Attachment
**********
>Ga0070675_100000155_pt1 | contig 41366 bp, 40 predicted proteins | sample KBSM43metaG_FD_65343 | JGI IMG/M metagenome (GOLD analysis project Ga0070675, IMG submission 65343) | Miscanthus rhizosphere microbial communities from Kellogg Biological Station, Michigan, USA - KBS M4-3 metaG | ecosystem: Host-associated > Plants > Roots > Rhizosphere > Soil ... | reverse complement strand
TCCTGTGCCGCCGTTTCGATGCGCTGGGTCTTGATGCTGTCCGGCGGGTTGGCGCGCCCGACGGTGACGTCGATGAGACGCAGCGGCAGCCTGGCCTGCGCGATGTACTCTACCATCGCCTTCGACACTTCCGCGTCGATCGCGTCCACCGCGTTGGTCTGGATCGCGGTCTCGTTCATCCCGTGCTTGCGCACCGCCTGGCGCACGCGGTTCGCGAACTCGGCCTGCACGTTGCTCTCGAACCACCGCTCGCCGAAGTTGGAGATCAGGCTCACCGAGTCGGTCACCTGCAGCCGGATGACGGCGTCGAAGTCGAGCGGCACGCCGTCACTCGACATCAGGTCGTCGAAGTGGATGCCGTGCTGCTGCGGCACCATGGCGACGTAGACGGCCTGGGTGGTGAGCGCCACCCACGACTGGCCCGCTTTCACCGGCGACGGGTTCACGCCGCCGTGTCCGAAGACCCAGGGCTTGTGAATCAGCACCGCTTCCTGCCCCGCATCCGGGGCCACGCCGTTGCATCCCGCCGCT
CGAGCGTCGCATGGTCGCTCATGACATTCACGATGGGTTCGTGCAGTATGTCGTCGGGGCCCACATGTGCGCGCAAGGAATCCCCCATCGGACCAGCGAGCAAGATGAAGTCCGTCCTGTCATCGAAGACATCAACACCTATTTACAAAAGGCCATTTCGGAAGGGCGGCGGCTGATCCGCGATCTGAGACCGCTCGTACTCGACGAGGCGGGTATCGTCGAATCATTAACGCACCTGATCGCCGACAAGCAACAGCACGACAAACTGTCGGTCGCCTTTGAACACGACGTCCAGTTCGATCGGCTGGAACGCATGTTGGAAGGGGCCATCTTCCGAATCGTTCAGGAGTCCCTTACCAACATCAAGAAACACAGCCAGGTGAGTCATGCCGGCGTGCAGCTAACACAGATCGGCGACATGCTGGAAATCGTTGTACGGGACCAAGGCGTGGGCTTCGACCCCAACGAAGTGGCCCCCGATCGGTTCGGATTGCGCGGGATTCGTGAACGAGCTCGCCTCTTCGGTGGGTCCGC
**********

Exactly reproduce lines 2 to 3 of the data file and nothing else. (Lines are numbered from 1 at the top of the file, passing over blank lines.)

TCCTGTGCCGCCGTTTCGATGCGCTGGGTCTTGATGCTGTCCGGCGGGTTGGCGCGCCCGACGGTGACGTCGATGAGACGCAGCGGCAGCCTGGCCTGCGCGATGTACTCTACCATCGCCTTCGACACTTCCGCGTCGATCGCGTCCACCGCGTTGGTCTGGATCGCGGTCTCGTTCATCCCGTGCTTGCGCACCGCCTGGCGCACGCGGTTCGCGAACTCGGCCTGCACGTTGCTCTCGAACCACCGCTCGCCGAAGTTGGAGATCAGGCTCACCGAGTCGGTCACCTGCAGCCGGATGACGGCGTCGAAGTCGAGCGGCACGCCGTCACTCGACATCAGGTCGTCGAAGTGGATGCCGTGCTGCTGCGGCACCATGGCGACGTAGACGGCCTGGGTGGTGAGCGCCACCCACGACTGGCCCGCTTTCACCGGCGACGGGTTCACGCCGCCGTGTCCGAAGACCCAGGGCTTGTGAATCAGCACCGCTTCCTGCCCCGCATCCGGGGCCACGCCGTTGCATCCCGCCGCT
CGAGCGTCGCATGGTCGCTCATGACATTCACGATGGGTTCGTGCAGTATGTCGTCGGGGCCCACATGTGCGCGCAAGGAATCCCCCATCGGACCAGCGAGCAAGATGAAGTCCGTCCTGTCATCGAAGACATCAACACCTATTTACAAAAGGCCATTTCGGAAGGGCGGCGGCTGATCCGCGATCTGAGACCGCTCGTACTCGACGAGGCGGGTATCGTCGAATCATTAACGCACCTGATCGCCGACAAGCAACAGCACGACAAACTGTCGGTCGCCTTTGAACACGACGTCCAGTTCGATCGGCTGGAACGCATGTTGGAAGGGGCCATCTTCCGAATCGTTCAGGAGTCCCTTACCAACATCAAGAAACACAGCCAGGTGAGTCATGCCGGCGTGCAGCTAACACAGATCGGCGACATGCTGGAAATCGTTGTACGGGACCAAGGCGTGGGCTTCGACCCCAACGAAGTGGCCCCCGATCGGTTCGGATTGCGCGGGATTCGTGAACGAGCTCGCCTCTTCGGTGGGTCCGC